COVID-19 Is Apparently More Infectious in Wastewater than We Believed

covid-19

COVID-19, which has already infected over 3.9 million individuals all over the globe, has been found to exist in wastewater, but scientists are not sure how high the risks of transmission are, as per reports.

Two experts in water from Northwestern University have declared that the risk of getting infected with the novel coronavirus is higher than it was previously thought to be. They highlight the fact that the danger is serious only if the water is taken from a place with inadequate wastewater infrastructure.

Aaron Packman, a Northwestern’s McCormick School of Engineering affiliated professor, declared that new data about the COVID-19 pandemic suggests that the novel coronavirus also infects the GI tract of humans, then being excreted into sewage systems. An analysis shows that the risk of getting infected via wastewater is present.

COVID-19 in Wastewater

Although disinfection will destroy the virus inside the water, wastewater systems should be carefully examined to make sure there is minimal exposure of the public to wastewater that has not been treated.

In a lot of parts of America, the water infrastructure contains some pipes that were installed in the 1800s. The USA’s drinking water infrastructure received a D-minus rating from the American Civil Society of Engineers, together with the recommendation of massive investments in this sector in the interest of public health.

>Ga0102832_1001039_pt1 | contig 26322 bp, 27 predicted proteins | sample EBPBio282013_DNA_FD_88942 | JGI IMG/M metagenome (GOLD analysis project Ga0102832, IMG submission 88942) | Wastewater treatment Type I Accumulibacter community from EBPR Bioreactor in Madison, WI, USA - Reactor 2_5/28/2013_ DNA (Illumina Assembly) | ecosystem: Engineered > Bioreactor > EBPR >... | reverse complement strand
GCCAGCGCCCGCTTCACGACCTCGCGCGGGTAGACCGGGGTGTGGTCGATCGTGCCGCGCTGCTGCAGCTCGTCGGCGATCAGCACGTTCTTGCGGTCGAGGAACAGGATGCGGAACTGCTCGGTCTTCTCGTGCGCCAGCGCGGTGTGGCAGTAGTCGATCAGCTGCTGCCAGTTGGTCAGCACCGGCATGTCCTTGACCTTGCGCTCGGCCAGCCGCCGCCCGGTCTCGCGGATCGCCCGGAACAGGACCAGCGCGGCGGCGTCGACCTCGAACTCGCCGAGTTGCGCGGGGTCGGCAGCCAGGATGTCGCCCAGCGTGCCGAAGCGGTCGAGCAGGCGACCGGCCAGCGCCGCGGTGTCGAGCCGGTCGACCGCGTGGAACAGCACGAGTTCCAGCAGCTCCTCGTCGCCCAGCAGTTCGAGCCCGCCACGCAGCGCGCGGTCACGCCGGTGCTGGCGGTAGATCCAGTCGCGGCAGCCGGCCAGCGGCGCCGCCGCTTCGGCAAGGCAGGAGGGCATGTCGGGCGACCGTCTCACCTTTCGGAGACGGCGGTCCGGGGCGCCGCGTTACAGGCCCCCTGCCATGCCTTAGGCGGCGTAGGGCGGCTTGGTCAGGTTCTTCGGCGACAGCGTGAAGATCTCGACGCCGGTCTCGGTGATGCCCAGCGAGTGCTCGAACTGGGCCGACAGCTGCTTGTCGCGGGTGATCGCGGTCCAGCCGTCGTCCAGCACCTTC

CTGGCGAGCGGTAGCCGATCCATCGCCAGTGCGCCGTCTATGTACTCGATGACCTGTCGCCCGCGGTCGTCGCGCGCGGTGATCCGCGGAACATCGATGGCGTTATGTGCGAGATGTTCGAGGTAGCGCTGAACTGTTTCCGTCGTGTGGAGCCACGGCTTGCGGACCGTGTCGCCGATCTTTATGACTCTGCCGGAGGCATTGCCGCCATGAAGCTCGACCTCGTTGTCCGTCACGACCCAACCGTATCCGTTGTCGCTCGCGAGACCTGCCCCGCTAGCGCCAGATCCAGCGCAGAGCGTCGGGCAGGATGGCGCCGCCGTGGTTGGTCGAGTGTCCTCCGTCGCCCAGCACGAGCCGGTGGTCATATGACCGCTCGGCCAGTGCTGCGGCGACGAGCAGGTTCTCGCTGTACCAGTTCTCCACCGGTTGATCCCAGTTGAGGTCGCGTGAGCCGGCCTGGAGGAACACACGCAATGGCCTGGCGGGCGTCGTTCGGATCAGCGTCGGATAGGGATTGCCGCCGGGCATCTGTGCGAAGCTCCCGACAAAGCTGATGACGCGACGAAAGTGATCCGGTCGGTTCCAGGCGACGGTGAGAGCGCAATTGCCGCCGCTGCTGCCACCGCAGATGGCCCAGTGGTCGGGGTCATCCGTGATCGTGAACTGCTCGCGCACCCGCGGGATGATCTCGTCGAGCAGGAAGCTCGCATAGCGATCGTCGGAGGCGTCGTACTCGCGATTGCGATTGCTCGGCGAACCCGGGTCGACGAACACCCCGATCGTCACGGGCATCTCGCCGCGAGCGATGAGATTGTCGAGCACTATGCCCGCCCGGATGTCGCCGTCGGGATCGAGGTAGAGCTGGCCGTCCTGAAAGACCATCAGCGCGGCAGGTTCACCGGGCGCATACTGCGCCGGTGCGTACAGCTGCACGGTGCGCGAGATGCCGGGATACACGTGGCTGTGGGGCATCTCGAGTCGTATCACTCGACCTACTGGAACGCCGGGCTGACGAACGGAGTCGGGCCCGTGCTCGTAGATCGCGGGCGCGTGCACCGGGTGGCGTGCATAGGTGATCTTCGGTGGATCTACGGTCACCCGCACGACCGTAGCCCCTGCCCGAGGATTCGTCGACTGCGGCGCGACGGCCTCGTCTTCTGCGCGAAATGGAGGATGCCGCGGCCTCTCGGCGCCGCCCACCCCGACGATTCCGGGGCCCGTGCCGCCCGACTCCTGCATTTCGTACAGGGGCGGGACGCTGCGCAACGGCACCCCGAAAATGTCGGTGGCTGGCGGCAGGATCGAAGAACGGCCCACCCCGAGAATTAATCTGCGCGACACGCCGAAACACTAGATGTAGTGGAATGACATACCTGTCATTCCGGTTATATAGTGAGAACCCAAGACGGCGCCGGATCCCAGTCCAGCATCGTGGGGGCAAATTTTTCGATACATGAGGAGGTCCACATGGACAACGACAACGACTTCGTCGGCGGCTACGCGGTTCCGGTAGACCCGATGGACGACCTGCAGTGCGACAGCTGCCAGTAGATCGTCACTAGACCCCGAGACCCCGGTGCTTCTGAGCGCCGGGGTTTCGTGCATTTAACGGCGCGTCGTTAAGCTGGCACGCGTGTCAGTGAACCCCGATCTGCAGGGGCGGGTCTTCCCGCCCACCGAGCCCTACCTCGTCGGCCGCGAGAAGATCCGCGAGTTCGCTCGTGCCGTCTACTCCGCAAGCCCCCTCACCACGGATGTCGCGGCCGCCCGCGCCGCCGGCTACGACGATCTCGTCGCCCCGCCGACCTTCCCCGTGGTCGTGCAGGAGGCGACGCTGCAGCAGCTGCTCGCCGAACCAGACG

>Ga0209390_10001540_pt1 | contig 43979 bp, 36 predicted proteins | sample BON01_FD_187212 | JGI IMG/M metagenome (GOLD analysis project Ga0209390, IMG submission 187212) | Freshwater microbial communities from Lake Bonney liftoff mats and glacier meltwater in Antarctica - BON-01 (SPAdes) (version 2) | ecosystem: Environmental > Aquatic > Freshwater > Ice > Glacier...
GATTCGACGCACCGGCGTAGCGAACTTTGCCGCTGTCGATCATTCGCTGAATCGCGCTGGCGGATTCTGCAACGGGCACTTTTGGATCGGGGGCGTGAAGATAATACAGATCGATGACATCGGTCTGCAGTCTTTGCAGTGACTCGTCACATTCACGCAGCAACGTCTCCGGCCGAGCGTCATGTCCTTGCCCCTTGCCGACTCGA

According to Packman, who is the director of the Center for Water Research in Northwestern, the waterborne transmission of COVID-19 could lead to problems in areas where water treatment and sanitation are lackluster.

George Wells, an assistant professor of environmental and civil engineering at the McCormick School of Engineering, has said that wastewater can signal the health of an entire community, which is why close and consistent monitoring of COVID-19 in wastewater systems could be an efficient, cheap and fast way of tracking the progression of the disease. It could also have uses as a warning signal for a possible new wave of cases in the future.

James Coyle attended a technical school while still in high school where he learned a variety of skills, from photography to coding. Apart from being a contributor to the site, James also helps keep The Trending Times up and running, he also keeps our social media feeds up-to-date.

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